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calculi, rather than use just one function that maps objectlevel

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propositions to metalevel propositions, we use two functions, and

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separate internal from the external representation.

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These functions need to be given a type that is appropriate for the particular

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form of sequents required: single or multiple conclusions. So

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multipleconclusion sequents (used in the LK logic) can be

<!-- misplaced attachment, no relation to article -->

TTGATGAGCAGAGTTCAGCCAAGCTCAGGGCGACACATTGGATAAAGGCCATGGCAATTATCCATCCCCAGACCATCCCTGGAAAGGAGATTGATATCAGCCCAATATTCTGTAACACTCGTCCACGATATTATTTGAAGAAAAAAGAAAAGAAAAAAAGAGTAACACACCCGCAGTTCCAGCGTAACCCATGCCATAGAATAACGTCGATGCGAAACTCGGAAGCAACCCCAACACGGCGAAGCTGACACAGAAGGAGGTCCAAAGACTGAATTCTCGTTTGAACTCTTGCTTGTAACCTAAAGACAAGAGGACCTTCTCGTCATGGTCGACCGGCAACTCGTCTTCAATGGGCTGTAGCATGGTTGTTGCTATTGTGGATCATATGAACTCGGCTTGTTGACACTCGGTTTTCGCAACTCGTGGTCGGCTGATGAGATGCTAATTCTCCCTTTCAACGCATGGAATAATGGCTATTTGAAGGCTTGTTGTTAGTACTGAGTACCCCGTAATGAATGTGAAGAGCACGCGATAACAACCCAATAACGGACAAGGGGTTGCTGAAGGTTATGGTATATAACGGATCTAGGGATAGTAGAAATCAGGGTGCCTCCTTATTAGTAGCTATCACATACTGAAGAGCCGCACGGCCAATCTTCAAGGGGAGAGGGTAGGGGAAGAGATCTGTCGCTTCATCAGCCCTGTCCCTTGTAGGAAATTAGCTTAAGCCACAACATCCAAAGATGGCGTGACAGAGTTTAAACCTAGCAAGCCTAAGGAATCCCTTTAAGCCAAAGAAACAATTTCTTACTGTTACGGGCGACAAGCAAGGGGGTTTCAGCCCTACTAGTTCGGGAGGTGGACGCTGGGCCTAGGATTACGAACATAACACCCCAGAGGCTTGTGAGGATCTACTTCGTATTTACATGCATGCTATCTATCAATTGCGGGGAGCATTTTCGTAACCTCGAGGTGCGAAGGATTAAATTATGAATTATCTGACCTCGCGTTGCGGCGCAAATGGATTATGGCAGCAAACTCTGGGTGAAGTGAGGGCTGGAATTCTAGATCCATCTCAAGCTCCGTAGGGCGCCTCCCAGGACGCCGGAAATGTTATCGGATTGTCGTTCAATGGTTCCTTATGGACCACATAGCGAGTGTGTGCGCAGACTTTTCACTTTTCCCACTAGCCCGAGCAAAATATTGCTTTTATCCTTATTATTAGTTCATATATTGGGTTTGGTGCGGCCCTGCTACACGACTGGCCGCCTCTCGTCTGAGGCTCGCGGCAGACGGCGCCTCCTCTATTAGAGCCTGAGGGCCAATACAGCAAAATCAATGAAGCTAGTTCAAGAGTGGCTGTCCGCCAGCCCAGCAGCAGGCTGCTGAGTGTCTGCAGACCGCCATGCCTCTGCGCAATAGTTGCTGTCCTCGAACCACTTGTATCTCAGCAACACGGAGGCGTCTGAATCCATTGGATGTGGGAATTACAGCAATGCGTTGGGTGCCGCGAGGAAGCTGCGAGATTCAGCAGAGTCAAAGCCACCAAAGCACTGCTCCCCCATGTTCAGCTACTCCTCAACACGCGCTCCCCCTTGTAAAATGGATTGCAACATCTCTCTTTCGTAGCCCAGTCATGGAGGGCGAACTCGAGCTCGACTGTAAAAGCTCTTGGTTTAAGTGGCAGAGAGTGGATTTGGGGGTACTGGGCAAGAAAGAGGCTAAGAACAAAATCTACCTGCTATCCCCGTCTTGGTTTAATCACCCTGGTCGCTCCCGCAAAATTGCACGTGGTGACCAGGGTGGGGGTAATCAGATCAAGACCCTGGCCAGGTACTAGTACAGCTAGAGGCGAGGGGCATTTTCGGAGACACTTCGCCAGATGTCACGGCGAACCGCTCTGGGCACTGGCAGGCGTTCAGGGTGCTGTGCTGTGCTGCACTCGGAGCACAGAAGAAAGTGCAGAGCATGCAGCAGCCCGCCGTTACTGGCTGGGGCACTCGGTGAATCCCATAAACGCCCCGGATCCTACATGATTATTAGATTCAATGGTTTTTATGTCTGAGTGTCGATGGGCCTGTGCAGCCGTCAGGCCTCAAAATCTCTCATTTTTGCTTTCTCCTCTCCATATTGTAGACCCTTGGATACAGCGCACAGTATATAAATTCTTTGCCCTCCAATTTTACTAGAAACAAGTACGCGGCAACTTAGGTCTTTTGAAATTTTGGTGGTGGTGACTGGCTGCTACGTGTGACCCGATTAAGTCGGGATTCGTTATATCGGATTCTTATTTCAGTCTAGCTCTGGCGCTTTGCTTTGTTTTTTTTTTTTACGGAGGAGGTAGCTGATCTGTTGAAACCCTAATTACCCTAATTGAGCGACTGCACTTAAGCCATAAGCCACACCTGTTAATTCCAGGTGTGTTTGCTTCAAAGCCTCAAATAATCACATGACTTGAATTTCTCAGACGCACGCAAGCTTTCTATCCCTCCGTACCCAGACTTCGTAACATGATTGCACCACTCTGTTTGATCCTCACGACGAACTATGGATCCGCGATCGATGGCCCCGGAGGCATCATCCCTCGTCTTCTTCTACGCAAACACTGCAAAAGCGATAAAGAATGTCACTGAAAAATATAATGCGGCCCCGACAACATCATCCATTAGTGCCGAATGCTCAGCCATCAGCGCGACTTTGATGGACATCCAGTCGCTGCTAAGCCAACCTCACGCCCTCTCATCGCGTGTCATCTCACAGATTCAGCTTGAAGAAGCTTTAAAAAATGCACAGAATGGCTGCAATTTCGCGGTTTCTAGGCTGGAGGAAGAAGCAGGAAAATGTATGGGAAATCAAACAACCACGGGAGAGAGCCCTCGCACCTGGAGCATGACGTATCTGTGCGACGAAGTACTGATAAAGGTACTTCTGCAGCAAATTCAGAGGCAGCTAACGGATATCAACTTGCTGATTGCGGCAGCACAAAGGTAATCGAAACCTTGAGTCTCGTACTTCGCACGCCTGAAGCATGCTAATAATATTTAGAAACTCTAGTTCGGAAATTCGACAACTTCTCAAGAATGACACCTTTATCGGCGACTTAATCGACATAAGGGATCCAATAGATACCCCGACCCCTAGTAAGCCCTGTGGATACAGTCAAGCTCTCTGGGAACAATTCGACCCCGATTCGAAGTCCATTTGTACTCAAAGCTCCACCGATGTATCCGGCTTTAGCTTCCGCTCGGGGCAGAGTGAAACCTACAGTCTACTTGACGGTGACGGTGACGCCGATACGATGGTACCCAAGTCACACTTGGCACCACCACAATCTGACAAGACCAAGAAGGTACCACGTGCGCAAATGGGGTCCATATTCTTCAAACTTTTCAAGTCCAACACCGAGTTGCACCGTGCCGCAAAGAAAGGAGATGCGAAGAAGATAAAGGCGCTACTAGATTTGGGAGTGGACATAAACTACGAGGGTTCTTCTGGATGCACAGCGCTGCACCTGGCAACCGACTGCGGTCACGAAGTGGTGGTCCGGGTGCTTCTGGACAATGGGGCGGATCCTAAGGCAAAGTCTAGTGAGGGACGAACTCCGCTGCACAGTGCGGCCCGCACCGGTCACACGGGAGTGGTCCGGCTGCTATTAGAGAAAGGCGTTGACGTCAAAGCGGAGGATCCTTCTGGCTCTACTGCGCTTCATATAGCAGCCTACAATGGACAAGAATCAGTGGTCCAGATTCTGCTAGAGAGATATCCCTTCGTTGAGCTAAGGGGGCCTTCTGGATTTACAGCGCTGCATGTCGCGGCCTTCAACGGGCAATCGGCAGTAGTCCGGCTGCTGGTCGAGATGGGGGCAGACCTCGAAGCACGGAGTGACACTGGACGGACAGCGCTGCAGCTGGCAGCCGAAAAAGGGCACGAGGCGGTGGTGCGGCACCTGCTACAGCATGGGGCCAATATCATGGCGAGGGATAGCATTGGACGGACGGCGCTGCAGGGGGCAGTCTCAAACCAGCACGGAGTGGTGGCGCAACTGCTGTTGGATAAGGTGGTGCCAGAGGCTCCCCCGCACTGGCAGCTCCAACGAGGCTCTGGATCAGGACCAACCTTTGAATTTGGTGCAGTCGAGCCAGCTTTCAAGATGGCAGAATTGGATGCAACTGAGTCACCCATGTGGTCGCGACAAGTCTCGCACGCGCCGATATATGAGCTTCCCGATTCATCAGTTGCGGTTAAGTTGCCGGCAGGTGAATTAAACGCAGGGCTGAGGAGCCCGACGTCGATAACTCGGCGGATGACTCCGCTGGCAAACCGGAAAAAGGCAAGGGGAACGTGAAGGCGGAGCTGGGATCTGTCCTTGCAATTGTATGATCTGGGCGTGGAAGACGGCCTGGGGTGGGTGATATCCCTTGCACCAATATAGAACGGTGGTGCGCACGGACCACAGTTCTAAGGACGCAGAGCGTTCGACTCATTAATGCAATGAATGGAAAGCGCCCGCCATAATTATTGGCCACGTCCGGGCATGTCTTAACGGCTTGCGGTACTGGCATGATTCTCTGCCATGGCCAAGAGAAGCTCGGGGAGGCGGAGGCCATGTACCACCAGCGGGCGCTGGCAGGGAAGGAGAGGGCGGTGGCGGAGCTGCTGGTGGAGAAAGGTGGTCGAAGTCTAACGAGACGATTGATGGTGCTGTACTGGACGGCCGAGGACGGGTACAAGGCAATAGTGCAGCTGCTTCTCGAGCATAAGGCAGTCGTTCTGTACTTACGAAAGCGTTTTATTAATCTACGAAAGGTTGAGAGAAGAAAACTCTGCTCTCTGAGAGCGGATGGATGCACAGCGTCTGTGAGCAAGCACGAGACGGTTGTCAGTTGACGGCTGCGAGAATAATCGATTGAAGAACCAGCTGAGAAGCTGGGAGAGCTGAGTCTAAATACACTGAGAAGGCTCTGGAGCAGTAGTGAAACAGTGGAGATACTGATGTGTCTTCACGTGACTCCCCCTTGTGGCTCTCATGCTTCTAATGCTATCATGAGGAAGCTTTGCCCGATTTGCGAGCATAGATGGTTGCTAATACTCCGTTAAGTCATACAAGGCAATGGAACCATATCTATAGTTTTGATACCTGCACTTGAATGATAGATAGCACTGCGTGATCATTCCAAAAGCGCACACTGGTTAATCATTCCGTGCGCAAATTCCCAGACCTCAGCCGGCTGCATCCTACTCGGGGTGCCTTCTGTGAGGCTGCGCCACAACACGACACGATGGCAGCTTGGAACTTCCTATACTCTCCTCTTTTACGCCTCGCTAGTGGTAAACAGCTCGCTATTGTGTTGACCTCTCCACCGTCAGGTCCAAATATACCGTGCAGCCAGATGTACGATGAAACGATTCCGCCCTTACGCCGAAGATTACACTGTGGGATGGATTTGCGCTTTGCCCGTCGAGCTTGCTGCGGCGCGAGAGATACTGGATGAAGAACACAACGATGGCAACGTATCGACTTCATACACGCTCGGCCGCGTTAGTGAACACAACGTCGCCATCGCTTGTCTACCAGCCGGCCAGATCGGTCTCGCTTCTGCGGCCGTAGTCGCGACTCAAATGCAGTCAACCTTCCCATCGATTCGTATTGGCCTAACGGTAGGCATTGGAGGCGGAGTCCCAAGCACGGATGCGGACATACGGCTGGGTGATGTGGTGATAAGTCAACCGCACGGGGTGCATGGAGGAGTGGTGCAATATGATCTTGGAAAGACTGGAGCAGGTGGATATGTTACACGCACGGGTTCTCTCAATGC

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specified by the following two definitions, which are lifted from the inbuilt

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{\tt Sequents/LK.thy}:

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\begin{ttbox}

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Trueprop :: two_seqi

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"@Trueprop" :: two_seqe ("((_)/  (_))" [6,6] 5)

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\end{ttbox}

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%

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where the types used are defined in {\tt Sequents.thy} as

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abbreviations:

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\begin{ttbox}

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two_seqi = [seq'=>seq', seq'=>seq'] => prop

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two_seqe = [seq, seq] => prop

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\end{ttbox}